Dutch digital bank Bunq managed to close the very first funding round with an undisclosed British private equity firm.
The company has reportedly received a €160M investment with a valuation of bunq being €1.65B. The Dutch company raised the money for 10 per cent of the equity.
Bunq has become one of Europe’s leading challenger banks without raising a single cent. CEO and founder Ali Niknam was an avid programmer since childhood and studied computer science at the Delft University of Technology.
He has launched the web-hosting startup TransIP in 2003 when he was only 21 years old. With his money from TransIP Niknam was able to launch bunq.
The investment is remarkable because Bunq founder Ali Niknam has always claimed not to want to do business with investors. “I’d rather sell a kidney than bring in an outside financier, ” he said in 2015. “With private equity, it is impossible to keep your ideology pure.”
Niknam suggested last year that venture capital funding might be bunq’s next step.
Incidentally, the Bunq founder already backtracked a few years later. A year ago, he no longer ruled out external financing. “Five years ago that door was closed, now it’s open, ” he told FD , adding that he is regularly approached by investors.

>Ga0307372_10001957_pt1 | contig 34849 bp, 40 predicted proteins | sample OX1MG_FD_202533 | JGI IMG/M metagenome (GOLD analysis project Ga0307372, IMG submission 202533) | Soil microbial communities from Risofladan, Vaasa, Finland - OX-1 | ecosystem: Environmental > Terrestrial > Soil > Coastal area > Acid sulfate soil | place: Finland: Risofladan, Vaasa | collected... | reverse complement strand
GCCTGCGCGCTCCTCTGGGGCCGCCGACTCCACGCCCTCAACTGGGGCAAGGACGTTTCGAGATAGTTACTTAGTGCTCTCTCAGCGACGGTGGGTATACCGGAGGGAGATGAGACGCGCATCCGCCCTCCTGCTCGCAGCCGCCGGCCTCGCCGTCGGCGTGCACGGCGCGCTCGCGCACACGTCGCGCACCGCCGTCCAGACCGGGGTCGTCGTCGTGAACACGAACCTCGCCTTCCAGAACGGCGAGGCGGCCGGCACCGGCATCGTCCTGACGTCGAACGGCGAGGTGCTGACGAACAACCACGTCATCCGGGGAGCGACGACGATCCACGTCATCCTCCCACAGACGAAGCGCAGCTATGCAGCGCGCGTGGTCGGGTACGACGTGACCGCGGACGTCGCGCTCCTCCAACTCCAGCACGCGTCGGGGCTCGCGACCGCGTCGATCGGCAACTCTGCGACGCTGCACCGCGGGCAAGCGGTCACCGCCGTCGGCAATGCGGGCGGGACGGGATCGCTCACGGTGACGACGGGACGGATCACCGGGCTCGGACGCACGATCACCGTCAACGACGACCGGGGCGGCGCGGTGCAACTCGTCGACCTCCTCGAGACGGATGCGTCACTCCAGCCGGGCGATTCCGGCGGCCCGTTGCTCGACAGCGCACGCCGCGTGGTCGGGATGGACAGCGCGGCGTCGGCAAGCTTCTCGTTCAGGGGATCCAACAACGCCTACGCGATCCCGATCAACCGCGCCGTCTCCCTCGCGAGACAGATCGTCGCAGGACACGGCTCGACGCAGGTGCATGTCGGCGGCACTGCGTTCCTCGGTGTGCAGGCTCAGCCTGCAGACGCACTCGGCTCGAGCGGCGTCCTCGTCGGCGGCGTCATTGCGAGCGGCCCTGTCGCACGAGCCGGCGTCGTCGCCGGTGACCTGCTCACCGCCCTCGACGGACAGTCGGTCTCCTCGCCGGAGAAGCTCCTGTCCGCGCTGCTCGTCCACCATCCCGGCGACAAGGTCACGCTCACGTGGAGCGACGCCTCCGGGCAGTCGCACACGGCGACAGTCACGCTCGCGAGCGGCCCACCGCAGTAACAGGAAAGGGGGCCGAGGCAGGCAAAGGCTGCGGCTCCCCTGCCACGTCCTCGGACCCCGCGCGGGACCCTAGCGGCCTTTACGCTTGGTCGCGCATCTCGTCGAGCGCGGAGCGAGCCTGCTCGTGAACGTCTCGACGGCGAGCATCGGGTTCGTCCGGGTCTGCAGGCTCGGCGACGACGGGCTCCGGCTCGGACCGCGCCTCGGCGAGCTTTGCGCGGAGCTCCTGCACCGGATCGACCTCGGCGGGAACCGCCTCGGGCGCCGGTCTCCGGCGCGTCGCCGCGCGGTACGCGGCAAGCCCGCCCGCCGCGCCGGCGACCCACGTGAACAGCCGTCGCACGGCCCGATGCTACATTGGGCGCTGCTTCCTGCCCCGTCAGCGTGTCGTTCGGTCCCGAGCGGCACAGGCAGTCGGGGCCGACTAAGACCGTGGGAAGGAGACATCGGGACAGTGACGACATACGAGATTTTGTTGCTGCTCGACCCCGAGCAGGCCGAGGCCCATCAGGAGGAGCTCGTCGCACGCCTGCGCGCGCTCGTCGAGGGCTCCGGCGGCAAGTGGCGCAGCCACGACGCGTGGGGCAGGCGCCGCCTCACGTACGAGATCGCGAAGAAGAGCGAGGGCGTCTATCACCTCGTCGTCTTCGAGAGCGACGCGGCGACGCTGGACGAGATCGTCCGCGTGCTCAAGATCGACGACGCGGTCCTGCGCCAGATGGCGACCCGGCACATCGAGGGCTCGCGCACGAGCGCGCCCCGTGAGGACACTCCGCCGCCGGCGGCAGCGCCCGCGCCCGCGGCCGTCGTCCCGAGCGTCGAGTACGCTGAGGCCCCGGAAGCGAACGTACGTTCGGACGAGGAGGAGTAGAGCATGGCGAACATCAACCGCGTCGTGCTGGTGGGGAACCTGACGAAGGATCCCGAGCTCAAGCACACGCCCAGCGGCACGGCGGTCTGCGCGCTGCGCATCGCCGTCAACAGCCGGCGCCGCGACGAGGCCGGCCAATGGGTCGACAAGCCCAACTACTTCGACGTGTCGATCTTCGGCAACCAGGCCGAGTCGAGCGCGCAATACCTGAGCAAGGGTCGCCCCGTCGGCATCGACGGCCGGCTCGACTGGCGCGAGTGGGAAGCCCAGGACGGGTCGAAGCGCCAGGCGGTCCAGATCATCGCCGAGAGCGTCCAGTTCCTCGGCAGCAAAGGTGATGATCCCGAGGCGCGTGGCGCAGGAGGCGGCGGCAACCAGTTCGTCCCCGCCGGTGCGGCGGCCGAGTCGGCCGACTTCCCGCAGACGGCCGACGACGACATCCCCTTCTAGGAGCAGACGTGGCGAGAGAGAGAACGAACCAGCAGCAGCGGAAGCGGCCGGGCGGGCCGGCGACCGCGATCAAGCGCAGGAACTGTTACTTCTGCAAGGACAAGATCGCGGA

However, this deal reportedly involves Bunq acquiring an SME lender from the private equity firm’s portfolio.
Since its inception, Bunq has not made a profit for a year. The annual report for 2020 is not yet available, but in 2019 it made a loss of 13.9 million. In total, Niknam already put 100 million euros out of his own pocket in the bank.
With the investment, Bunq joins a list of Dutch unicorns from the fintech industry. Payment processors Adyen and Mollie previously passed a value of 1 billion dollars. Mollie was valued at $1 billion last September, after an investment of $90 million.
Adyen is a bit bigger. The payment platform passed the $1 billion mark in 2014, after raising an investment of $250 million. Adyen now has a market value of 56.6 billion euros.